1Junior Researcher, Post-graduation Program in Medicine (Radiology) at the Federal University of Rio de Janeiro, 21941-901, Rio de Janeiro, Brazil
2Assistant Physician, Division of Radiology, General Hospital at the University of Caxias do Sul, 95070-560, Caxias do Sul, Brazil
3Cardiac Surgeon and Consultant Radiologists, Department of Cardiac Surgery and Department of Radiology, Liverpool Heart and Chest Hospital NHS Foundation Trust, Liverpool, L14 3PE, Liverpool, United Kingdom
4Radiologist, Department of Radiology, Federal University of Health Sciences of Porto Alegre, 90020-090, Porto Alegre, Brazil
Brachial Plexus Injury (BPI) is an uncommon complication of median sternotomy capable of causing a permanent or transitory sensitivity and/or motor function impairment in the upper limbs. During a cardiac surgery through sternotomy, for the assessment of the thoracic cage configuration and the site of mediastinal structures, a broader surgical field may be required. If the sternal retractors are overstretched, the costovertebral junctions are likely to be dislocated damaging the adjacent soft tissues at the same time. Magnetic Resonance Imaging (MRI) is the modality of choice for estimating the degree of physical damage to the brachial plexus. In this paper, we intended to report the MRI findings of a chronic case of BPI following a cardiac surgery
1. Canbaz S, Turgut N, Halici U, Sunar H, Balci K, Duran E. Brachial plexus injury during open heart surgery-controlled prospective study. Thorac Cardiovasc Surg. 2005; 53: 295-9.
2. Ben-David B, Stahl S. Prognosis of intraoperative brachial plexus injury: a review of 22 cases. Br J Anaesth. 1997; 79: 440–5.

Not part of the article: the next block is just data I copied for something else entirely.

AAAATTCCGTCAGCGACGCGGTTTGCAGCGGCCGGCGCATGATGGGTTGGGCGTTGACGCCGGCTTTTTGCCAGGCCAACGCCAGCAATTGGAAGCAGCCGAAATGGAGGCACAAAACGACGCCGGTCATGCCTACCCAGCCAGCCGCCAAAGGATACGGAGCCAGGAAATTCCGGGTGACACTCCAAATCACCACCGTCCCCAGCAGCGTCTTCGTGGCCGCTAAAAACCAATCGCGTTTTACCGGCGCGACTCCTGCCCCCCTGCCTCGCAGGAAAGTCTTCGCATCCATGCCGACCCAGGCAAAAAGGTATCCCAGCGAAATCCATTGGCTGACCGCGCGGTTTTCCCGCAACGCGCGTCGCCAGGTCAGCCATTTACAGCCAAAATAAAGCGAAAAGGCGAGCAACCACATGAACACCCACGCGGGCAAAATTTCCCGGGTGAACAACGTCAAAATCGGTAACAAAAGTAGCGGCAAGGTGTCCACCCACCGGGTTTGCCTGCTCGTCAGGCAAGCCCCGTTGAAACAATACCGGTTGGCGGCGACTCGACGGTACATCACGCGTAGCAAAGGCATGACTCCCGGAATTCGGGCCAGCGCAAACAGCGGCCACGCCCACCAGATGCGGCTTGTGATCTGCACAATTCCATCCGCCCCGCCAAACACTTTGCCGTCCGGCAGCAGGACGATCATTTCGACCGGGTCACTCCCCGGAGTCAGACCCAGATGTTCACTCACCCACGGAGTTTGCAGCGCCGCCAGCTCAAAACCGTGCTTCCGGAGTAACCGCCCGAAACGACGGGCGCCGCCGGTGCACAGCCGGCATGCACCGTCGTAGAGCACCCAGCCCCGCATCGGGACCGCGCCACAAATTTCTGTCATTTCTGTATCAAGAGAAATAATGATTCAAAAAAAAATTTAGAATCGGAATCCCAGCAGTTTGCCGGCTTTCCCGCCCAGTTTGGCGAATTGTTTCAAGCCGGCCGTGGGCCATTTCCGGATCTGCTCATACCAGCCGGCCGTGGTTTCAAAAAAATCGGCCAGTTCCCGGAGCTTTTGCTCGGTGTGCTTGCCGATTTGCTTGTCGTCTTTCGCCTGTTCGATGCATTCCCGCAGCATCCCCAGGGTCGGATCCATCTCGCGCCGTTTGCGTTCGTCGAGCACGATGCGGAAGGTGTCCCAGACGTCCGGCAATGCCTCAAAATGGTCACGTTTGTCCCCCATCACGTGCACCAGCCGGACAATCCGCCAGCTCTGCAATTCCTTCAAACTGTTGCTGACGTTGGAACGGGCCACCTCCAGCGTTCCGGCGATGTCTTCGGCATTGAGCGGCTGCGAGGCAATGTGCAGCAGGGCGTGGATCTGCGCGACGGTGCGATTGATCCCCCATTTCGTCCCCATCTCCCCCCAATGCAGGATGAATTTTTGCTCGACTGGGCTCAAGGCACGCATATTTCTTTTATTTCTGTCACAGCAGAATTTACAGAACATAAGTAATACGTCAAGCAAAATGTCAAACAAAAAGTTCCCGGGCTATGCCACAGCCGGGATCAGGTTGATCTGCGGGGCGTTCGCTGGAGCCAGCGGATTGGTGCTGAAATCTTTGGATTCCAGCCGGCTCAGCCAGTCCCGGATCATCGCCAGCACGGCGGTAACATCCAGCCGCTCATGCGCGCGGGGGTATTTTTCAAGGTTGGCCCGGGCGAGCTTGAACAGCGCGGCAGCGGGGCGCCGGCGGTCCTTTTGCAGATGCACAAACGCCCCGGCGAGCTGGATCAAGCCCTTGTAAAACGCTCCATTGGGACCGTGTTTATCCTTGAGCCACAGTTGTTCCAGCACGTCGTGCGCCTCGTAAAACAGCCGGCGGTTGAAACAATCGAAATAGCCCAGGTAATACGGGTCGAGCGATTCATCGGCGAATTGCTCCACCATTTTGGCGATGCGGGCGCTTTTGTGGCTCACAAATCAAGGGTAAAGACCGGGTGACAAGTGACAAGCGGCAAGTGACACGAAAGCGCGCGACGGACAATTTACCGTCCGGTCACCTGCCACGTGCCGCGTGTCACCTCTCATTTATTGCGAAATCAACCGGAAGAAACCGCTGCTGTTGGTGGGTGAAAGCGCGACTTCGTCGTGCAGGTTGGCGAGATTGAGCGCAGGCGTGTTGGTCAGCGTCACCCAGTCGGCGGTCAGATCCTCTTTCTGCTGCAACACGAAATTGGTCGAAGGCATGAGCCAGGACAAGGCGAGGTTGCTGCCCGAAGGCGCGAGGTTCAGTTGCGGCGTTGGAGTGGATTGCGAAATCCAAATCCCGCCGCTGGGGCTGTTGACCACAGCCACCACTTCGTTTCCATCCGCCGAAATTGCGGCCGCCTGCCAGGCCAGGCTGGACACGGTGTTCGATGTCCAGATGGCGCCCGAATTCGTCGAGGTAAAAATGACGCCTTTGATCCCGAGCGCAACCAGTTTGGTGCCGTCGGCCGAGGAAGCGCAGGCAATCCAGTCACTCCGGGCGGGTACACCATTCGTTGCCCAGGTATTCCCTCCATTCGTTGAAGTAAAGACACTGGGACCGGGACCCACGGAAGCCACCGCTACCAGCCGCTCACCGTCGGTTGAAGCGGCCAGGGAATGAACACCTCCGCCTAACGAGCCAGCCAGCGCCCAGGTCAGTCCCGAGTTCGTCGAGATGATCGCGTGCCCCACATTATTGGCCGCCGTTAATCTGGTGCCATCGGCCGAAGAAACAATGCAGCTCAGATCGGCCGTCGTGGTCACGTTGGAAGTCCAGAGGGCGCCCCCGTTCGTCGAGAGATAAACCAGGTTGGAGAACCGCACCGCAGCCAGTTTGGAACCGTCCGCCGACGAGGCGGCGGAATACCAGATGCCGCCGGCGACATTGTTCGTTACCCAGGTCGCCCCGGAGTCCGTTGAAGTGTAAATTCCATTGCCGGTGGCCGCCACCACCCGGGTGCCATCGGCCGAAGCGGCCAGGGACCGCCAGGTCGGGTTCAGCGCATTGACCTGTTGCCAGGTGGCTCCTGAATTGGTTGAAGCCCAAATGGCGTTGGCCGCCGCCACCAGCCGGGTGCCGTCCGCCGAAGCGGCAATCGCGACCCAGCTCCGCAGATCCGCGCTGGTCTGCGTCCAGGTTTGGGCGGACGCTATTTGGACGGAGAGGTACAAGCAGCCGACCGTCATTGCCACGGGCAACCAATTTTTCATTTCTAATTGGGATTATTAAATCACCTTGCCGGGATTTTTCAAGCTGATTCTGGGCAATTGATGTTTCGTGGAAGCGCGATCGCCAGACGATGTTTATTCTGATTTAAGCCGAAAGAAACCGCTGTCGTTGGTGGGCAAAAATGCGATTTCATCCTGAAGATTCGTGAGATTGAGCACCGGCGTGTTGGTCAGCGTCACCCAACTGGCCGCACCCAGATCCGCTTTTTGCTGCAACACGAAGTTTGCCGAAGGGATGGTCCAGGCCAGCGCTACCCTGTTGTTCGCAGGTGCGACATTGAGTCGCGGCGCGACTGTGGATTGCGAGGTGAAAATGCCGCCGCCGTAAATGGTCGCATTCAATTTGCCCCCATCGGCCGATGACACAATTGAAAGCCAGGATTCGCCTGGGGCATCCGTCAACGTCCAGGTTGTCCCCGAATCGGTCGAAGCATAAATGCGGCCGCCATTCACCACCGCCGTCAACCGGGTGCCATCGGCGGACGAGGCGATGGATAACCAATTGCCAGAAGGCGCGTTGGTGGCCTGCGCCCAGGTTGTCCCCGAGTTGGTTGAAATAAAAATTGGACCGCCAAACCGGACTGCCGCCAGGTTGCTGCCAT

3. Unlü Y, Velioğlu Y, Koçak H, Becit N, Ceviz M. Brachial plexus injury following median sternotomy. Interact Cardiovasc Thorac Surg. 2007; 6: 235-7.
4. Posniak HV, Olson MC, Dudiak CM, Wisniewski R, O'Malley C. MR Imaging of the Brachial Plexus. AJR AJR Am J Roentgenol. 1993; 161: 373-9.
5. Graham JG, Pye IF, McQueen IN. Brachial plexus injury after median sternotomy. J Neurol Neurosurg Psychiatry. 1981; 44: 621-5.
6. Tomlinson DL, Hirsch IA, Kodali SV, Slogoff S. Protecting the brachial plexus during median sternotomy. J Thorac Cardiovasc Surg. 1987; 94: 297-301.
7. Honet JC, Raikes JA, Kantrowitz A, Pursel SE, Rubenfire M. Neuropathy in the upper extremity after open-heart surgery. Arch Phys Med Rehabil. 1976; 57: 264-7.
8. Luigetti M, Pravatà E, Colosimo C, Sabatelli M, Masciullo M, Capone F, et al. MRI Neurography Findings in Patients with Idiopathic Brachial Plexopathy: Correlations with Clinical-neurophysiological Data in Eight Consecutive Cases. Intern Med. 2013; 52: 2031-9.
9. Smania N, Berto G, La Marchina E, Melotti C, Midiri A, Roncari L, et al. Rehabilitation of brachial plexus injuries in adults and children. Eur J Phys Rehabil Med. 2012; 48: 483-506.
10. Thatte MR, Babhulkar S, Hiremath A. Brachial plexus injury in adults: Diagnosis and surgical treatment strategies. Ann Indian Acad Neurol. 2013; 16: 26-33.
11. Arad E, Stephens D, Curtis CG, Clarke HM. Botulinum toxin for the treatment of motor imbalance in obstetrical brachial plexus palsy. Plast Reconstr Surg. 2013; 131: 1307-15.